TV Addicted to Intervention
posted by March 17 at 12:13 PMon
I know I’m not the only one who loves A&E’s is-it-art-or-is-it-entertainment documentary series tracking addicts through the depths of their addiction-fueled degradation before dousing them with the cold shower promised by the title; a not-insignificant friendship of mine is predicated almost entirely on text messages sent during Intervention broadcasts, typically involving direct quotes (“No more vodka for Brad!”) or simple observations (a quick “OMG” as that pretty-girl morphine addict does a slow-motion face plant into a plate of Taco Bell.)
Still, it’s definitely a guilty pleasure, partly because I typically watch the show under the influence of marijuana (is this hypocritical or just postmodern?), and partly because the freakier the behavior of the addicts, the better the episode of Intervention. Even referring to the show as a pleasure, guilty or otherwise, seems wrong—but would I really devote an hour every week to something I didn’t enjoy?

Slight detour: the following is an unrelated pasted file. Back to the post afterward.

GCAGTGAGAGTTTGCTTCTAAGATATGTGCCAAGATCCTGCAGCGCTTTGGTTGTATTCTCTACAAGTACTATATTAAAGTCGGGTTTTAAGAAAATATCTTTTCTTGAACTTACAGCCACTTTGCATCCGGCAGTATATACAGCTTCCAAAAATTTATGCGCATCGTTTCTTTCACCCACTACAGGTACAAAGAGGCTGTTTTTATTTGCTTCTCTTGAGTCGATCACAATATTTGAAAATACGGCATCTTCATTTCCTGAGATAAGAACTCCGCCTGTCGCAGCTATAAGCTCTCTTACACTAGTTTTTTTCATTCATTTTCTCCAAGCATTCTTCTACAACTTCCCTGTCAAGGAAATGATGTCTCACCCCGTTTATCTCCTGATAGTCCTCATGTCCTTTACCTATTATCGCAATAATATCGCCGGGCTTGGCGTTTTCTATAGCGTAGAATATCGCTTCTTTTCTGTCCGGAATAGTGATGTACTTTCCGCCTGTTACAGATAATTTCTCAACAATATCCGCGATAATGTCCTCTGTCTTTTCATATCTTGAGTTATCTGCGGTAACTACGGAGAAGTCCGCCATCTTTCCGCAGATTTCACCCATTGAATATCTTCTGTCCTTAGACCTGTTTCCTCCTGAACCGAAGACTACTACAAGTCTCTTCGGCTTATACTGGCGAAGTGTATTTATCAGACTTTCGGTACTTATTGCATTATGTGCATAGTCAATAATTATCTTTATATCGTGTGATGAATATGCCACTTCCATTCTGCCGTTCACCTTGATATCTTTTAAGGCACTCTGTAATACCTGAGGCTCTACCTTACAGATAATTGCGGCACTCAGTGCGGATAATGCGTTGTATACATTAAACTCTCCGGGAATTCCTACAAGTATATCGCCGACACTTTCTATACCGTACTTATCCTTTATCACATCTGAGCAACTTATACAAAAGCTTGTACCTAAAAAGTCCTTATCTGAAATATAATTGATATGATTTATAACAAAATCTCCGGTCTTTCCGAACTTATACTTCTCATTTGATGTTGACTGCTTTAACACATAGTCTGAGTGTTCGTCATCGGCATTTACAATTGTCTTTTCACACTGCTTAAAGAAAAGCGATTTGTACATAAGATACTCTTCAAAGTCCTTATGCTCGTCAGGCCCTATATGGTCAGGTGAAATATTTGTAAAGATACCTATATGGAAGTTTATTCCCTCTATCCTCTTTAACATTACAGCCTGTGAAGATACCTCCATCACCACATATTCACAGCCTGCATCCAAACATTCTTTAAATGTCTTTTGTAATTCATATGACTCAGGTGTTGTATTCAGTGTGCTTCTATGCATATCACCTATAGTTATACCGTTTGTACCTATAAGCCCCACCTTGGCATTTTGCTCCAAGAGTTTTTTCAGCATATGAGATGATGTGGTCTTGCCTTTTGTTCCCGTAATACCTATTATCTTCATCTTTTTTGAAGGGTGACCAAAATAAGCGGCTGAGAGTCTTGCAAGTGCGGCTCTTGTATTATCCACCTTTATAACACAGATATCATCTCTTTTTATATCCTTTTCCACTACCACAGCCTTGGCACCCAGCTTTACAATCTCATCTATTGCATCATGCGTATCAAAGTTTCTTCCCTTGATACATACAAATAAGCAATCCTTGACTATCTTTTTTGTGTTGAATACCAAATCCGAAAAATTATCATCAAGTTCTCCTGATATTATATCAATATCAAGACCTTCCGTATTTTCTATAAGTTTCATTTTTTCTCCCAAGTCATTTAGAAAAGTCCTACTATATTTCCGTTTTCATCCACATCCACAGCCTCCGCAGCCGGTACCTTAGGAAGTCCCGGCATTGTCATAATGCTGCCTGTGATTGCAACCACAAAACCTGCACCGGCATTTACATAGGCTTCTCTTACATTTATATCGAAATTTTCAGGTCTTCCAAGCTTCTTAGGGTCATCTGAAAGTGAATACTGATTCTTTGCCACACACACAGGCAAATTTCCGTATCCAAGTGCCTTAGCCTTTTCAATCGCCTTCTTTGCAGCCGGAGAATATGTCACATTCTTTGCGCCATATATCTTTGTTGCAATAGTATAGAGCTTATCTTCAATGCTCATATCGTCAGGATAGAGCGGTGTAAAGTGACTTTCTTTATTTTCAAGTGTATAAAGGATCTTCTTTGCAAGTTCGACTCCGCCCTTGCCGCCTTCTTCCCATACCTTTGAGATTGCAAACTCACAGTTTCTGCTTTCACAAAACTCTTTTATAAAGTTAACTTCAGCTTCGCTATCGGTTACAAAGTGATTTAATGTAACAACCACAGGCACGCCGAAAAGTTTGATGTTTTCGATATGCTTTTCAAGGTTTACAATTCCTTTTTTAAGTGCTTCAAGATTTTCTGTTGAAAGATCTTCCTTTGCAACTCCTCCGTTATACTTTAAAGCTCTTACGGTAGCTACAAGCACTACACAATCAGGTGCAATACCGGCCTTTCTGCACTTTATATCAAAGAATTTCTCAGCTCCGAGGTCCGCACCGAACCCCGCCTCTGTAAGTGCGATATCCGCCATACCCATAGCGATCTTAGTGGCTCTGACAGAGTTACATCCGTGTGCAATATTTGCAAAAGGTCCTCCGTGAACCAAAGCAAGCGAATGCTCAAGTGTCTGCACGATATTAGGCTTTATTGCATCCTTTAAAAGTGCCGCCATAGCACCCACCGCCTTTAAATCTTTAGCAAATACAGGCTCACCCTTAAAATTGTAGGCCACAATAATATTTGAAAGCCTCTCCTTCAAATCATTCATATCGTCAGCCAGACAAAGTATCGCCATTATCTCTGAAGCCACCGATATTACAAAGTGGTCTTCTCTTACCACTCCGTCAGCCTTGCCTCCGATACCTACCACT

These are the questions brought up by every episode of Intervention, which, as I mentioned, follows addicts—one or two each week—as these addicts do the most fucked-up shit you’ve ever seen, then face an intervention from their loved ones and, hopefully, accept the show’s offer of inpatient treatment.
Before you judge me as a roadside-wreck gawker too lazy to get off the couch for his requisite gore fix, let me tell you why Intervention isn’t necessarily a signpost of the apocalypse.
1. In addition to the classic drunks and meth heads and junkies, Intervention’s addicts include such wild cards as gambleholics and anorexic/bulimics. This breadth of subject matter allows the show to capture an unusually rich and varied collection of real-life human behavior, most of it fueled by hideous desperation, and the majority of it shockingly fascinating. (I wasn’t kidding about the most fucked-up shit you’ve ever seen—Hollywood stars earn Oscars for acting like Intervention subjects.) Still, it’s all drawn from real-life, and thus messier and uglier and more mundane than anything from Hollywood, and it’s as documentary footage that the show finds its greatest value. Watching Intervention’s subjects chug mouthwash and have meth-based math freakouts (“I have to find the formula for evil!”) and store vomit in plastic bags in their closets has truly expanded my understanding of the human condition. (It’s also made clear the hideously direct line that frequently exists between rape/sexual abuse and hardcore addiction/eating disorders.)
2. Featured interventionist Candy Finnegan is obviously the greatest person on earth.
Intervention airs at 9pm tonight on A&E.